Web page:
Israel: Remember the others

Remember the others

The Armenians apparently also suffered genocide. It would be especially
appropriate for representatives of the Jewish people to express their
pain and empathy, despite Israel’s close relationship with Turkey, which
is accused of the crime.

Maariv International (Israel)

By Yaakov Ahimeir ([email protected])

This Saturday, another nation will mark its own genocide. Some of them
live here, in Jerusalem and the Galilee. The Armenians will mourn the
destruction of one or one and half million members of their people at
the hands of the Ottomans, during World War I. To be fair, there are
some historians who claim that there was no genocide. They claim that
many Armenians died while being exiled to remote sections of the Ottoman
Empire, as the Turkish Ambassador once told me dismissively, `It was a
matter of very bad weather, a natural result of the war’.

Anyone who reads The Forty Days of Musa Dagh by Franz Werfel or the many
articles that were written during and shortly after the events, would
find it hard not to believe that a genocide did in fact take place. Even
without concentration camps, there was genocide. A telegram sent by the
American ambassador in Istanbul at the time, Henry Morgenthau, Sr.
confirms this.

Although the Armenian genocide cannot be compared to the Jewish
Holocaust, the question remains: Can we as Jews find within ourselves a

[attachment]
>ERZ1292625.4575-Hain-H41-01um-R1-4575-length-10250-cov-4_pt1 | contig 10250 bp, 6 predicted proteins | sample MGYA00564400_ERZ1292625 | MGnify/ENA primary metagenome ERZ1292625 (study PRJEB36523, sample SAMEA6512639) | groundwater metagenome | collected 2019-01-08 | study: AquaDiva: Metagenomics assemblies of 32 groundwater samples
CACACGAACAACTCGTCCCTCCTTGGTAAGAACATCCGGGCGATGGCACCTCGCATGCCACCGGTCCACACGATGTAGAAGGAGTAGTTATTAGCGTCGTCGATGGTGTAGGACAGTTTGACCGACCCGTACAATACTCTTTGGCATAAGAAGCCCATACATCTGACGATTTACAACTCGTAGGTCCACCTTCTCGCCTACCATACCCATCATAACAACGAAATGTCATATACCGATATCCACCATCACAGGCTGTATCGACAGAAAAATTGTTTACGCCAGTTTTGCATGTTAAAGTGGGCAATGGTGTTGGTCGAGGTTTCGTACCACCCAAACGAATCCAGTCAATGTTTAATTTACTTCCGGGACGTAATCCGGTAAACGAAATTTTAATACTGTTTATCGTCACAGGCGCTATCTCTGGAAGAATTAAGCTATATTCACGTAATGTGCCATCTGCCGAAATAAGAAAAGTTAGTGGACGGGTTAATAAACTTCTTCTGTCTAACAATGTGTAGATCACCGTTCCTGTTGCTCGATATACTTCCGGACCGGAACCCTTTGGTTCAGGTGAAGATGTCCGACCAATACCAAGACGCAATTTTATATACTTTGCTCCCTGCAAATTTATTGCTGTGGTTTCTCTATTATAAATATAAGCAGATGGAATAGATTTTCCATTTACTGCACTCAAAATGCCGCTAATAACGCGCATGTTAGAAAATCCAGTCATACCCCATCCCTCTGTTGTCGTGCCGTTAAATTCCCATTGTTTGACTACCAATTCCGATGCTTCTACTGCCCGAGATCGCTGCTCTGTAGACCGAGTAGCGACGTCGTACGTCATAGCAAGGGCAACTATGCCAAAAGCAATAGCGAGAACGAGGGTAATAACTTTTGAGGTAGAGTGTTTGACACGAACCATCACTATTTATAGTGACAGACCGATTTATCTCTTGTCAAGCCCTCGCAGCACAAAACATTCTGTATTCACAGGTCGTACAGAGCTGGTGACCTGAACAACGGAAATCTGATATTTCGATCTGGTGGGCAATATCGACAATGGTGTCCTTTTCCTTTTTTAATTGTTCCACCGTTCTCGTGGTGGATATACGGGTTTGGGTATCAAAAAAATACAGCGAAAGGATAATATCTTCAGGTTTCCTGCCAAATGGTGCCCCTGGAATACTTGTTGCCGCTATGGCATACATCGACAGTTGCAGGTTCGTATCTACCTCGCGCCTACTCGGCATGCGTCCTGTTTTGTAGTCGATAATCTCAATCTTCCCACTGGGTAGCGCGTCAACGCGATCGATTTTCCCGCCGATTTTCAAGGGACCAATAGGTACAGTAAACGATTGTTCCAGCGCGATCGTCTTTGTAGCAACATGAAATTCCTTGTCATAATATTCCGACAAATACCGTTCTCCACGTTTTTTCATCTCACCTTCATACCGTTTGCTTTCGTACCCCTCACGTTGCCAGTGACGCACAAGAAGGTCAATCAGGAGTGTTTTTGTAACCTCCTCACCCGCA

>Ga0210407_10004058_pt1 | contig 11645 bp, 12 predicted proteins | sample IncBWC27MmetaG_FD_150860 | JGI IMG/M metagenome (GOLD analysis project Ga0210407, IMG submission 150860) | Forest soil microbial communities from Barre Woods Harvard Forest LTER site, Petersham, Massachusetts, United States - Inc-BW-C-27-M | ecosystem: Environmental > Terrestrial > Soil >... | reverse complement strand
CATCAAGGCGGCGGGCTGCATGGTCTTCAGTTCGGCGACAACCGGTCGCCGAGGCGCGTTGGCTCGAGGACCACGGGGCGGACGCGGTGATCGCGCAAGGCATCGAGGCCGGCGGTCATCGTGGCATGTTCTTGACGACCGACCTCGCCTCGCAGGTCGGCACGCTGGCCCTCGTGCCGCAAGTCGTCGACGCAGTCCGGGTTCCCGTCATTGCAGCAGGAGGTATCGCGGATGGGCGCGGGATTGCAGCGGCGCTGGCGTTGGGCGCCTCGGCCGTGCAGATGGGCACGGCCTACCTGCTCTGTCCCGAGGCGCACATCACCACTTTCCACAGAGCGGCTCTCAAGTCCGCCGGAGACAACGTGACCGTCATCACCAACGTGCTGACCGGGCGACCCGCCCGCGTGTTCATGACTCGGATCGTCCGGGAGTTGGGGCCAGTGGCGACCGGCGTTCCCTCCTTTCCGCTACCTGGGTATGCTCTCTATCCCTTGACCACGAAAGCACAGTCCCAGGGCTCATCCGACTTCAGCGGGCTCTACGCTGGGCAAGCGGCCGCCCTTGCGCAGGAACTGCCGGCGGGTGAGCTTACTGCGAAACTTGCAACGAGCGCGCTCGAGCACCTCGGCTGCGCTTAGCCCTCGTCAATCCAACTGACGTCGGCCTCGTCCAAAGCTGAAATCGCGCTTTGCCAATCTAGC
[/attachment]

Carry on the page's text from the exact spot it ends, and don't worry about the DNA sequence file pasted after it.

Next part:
modicum of understanding and empathy for what the Armenians often call
`our holocaust’? The Armenians also quote Hitler. In the 1930s, when
justifying his murderous ideology against the Jews, when he said, `Who,
after all, speaks today of the annihilation of the Armenians’?

The issue of empathy for the murdered Armenians is an exceptionally
sensitive issue for the Israeli government. We do not want to anger the
Turks. In order to please them, we buy water from them, renovate their
tanks and hold joint naval and air training exercises. Indeed,
maintaining a strategic relationship with a Moslem government is no
small accomplishment in its own right. Internationally, no fewer than 15
parliaments have recognized that the Armenian genocide did indeed
happen. When France recognized it, Turkey cancelled a large government
transaction because Turkey, as the heir to the Ottoman Empire, does not
accept responsibility for the genocide. Israel is not France. Chirac can
be angry with the Turks, but Mr. Sharon cannot express empathy for the
genocide of a small nation, whose sufferings often resemble our own.

The question is, if not the government, who can express empathy for
genocide? Perhaps the Ministry of Education could increase the awareness
of genocide by augmenting the world history curriculum with special
lessons and seminars, which need not negate the uniqueness of the
Holocaust or belittle the Rwandan genocide ten years ago. Perhaps some
students with a wreath could join the march through the Armenian Quarter
of Jerusalem on Saturday, April 24. Maybe next year, on the 90th
anniversary of the genocide, a special Jewish delegation could travel to
Yerevan, the capital of Armenia, to the ceremony that will be held in
the Memorial Hall dedicated to the victims, as if to say, `Never again.
As Jews, we understand and empathize with your suffering’. It seems to
me that these are not unreasonable demands to make of a people whose
memories are as long as the exile.